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Edmund Colhoun

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Edmund Ross Colhoun
Born(1821-05-06)May 6, 1821
Chambersburg, Pennsylvania, US
DiedFebruary 17, 1897(1897-02-17) (aged 75)
Washington, D.C., US
Place of burial
AllegianceUnited States of America
Service/branch United States Navy
Years of service1839–1853; 1861–1883
Rank Rear admiral
Commands held
Battles/warsMexican–American War
  • Alvarado
  • Tobasco

American Civil War

Edmund Ross Colhoun (6 May 1821 – 17 February 1897) was a rear admiral of the United States Navy who served during the Mexican War and the American Civil War, in which he was commended for his participation in the bombardment and capture of Fort Fisher.

Naval career[edit]

Service from 1839 to 1853[edit]

Colhoun was born at Chambersburg, Pennsylvania, on 6 May 1821 and was appointed a midshipman on 1 April 1839. He was attached to the sloop-of-war USS Marion in the Brazil Squadron from 1839 to 1841, then to the frigate USS Congress in the Mediterranean Squadron and Brazil Squadron from 1842 to 1844. He then attended the Philadelphia Naval School in Philadelphia, Pennsylvania, in 1845 and, after completing his studies, was promoted to passed midshipman on 2 July 1845.[1][2]

Colhoun next served aboard the frigate USS Cumberland from 1846 to 1847, seeing action in the Mexican War, first under Commodore David Conner in the first attack on Alvarado, Mexico, and then under Commodore Matthew C. Perry at Tabasco, Mexico.[3]

From 1850 to 1851, Colhoun served aboard a receiving ship at Philadelphia, then aboard the frigate USS St. Lawrence in the Pacific Squadron from 1851 to 1853, being promoted to master on 6 January 1853. He resigned from the Navy on 27 June 1853.[4][5]

Service from 1861 to 1883[edit]

With the onset of the American Civil War in April 1861, Colhoun returned to U.S. Navy service, becoming an acting lieutenant on 24 September 1861. From 1861 to 1862 he was commanding officer first of the steam tugboat USS Shawsheen, then of the steamer USS Hunchback, both operating as part of the Union blockade of the Confederate States of America in the North Atlantic Blockading Squadron. In command of Hunchback, he saw combat at the Battle of Roanoke Island on 7–8 February 1862, the Battle of New Bern on 14 March 1862, and in an engagement on the Blackwater River south of Franklin, Virginia, on 3 October 1862 during the joint expedition against Franklin.[6][7]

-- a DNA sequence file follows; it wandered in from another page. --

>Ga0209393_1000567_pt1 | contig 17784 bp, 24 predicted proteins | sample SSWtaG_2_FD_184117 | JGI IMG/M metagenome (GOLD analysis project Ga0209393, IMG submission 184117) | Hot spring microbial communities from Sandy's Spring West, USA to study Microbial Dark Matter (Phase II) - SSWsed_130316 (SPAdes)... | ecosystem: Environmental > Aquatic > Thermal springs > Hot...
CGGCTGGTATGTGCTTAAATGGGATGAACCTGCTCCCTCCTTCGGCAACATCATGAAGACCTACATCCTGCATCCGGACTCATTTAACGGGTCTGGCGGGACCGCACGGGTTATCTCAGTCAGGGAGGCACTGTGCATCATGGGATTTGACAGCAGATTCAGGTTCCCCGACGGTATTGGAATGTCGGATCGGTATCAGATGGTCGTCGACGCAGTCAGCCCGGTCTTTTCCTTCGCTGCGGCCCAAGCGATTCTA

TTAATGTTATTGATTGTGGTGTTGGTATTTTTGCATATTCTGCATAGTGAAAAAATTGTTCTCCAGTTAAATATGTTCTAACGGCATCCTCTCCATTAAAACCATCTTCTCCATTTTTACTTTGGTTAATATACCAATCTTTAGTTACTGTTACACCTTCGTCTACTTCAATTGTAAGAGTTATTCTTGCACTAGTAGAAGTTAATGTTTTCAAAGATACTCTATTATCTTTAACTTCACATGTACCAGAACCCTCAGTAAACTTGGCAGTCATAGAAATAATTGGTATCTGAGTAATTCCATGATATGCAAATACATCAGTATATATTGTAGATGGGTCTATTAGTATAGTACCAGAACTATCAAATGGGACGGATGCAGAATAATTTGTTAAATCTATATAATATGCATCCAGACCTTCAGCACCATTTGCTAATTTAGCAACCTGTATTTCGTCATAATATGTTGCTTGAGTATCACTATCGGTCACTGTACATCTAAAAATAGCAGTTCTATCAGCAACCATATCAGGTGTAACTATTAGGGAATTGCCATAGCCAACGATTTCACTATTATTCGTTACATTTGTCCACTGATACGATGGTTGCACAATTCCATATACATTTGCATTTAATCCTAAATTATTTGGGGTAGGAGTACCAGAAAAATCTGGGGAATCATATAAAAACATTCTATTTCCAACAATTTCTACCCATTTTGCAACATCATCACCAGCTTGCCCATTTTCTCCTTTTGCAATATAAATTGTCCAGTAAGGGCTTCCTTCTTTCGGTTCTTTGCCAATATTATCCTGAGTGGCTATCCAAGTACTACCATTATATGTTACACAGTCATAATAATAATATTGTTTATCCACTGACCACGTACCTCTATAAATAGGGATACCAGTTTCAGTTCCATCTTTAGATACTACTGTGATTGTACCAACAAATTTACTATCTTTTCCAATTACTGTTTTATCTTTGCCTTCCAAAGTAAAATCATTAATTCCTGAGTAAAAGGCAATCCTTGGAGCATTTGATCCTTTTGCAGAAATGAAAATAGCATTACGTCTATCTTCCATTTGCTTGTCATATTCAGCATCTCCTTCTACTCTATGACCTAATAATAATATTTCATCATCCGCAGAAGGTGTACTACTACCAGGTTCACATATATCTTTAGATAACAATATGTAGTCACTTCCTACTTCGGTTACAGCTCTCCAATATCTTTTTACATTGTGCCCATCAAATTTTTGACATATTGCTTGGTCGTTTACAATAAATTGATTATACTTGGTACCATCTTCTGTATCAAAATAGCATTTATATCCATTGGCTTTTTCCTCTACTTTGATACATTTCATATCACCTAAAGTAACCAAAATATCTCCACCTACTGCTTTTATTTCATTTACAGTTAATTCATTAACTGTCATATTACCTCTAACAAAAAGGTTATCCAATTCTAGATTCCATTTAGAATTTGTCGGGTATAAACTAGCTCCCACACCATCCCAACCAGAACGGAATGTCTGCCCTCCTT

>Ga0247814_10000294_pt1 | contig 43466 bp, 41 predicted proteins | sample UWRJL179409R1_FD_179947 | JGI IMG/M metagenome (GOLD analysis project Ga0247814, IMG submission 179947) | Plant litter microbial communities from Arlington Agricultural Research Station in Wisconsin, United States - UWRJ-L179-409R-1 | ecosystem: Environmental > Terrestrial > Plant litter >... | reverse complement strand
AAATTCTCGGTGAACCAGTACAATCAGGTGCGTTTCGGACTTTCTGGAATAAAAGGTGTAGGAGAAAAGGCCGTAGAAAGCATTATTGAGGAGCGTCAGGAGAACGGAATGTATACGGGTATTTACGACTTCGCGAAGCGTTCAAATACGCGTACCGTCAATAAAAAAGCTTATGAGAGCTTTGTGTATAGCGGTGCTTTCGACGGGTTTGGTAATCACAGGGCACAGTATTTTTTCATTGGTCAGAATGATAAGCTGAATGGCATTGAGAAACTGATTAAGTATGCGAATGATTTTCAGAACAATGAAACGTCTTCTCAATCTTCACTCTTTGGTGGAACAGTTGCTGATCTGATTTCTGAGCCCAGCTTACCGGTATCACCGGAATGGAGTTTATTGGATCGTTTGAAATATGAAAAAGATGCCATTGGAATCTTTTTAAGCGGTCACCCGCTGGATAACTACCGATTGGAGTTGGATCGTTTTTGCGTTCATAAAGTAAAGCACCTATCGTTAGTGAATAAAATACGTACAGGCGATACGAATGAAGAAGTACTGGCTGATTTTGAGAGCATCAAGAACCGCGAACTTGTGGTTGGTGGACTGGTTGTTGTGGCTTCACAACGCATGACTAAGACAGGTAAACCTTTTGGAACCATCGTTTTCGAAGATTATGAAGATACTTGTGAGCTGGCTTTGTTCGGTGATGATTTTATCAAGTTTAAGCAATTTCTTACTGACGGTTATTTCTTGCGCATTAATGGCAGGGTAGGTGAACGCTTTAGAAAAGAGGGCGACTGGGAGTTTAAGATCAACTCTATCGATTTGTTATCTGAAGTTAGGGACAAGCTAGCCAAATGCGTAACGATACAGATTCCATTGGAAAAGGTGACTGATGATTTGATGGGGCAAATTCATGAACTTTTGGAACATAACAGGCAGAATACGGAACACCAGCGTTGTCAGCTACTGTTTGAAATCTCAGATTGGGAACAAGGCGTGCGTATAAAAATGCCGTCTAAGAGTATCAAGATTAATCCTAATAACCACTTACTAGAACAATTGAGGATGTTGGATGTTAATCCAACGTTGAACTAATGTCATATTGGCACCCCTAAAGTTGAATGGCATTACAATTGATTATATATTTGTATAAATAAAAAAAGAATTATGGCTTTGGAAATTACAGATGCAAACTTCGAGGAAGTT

Promoted to commander on 17 November 1862, Colhoun took command of the steamer USS Lodona in the North Atlantic Blockading Squadron in 1863. Later that year, he became commanding officer of the monitor USS Weehawken in the South Atlantic Blockading Squadron, and led Weehawken in various actions against Confederate forts – among them Fort Sumter, Fort Wagner, and Fort Beauregard – between 10 July and 15 September 1863. He next commanded the monitor USS Saugus from 1864 to 1865, engaging Howlett's Battery on the James River in Virginia on 21 June and 5 December 1864 and taking her into action in North Carolina in both the First Battle of Fort Fisher in December 1864 and the Second Battle of Fort Fisher in January 1865. He was commended for his participation in the bombardment and capture of Fort Fisher.[8][9]

After the war, Colhoun had special duty at New York City in 1866 before serving as Fleet Captain of the South Pacific Squadron from 1866 to 1867. He was promoted to captain on 2 March 1869 and was commanding officer of the monitor USS Dictator from 1869 to 1870. He commanded the sloop-of-war USS Hartford, flagship of the Asiatic Squadron, from 1873 to 1874 and was in command of the entire Asiatic Squadron from 12 January 1874 to 29 May 1874. He then took command of the sloop-of-war USS Richmond, flagship of the South Pacific Squadron, in August 1874.[10][11][12]

Leaving Richmond in July 1875, Colhoun was promoted to commodore on 26 April 1876 and took command of Mare Island Navy Yard in Vallejo, California, on 17 April 1877. On 15 January 1881, he relinquished command of the navy yard and was on special duty until 1882 as inspector of vessels in California. He was promoted to rear admiral on 3 December 1882 and retired from the Navy on 6 May 1883 upon reaching the mandatory retirement age of 62.[13][14][15]

Personal life[edit]

Colhoun married the former Mary Ann Hays (15 July 1825 – 11 February 1916) in 1845.[16] They had four children.[17]

Colhoun died suddenly of heart failure in Washington, D.C., late on the evening of 17 February 1897. He is buried with his wife at Arlington National Cemetery in Arlington, Virginia.[18][19][20]


Two U.S. Navy destroyers have been named USS Colhoun in Colhoun's honor.

See also[edit]



External links[edit]

Military offices
Preceded by Commander, Asiatic Squadron
12 January 1874–29 May 1874
Succeeded by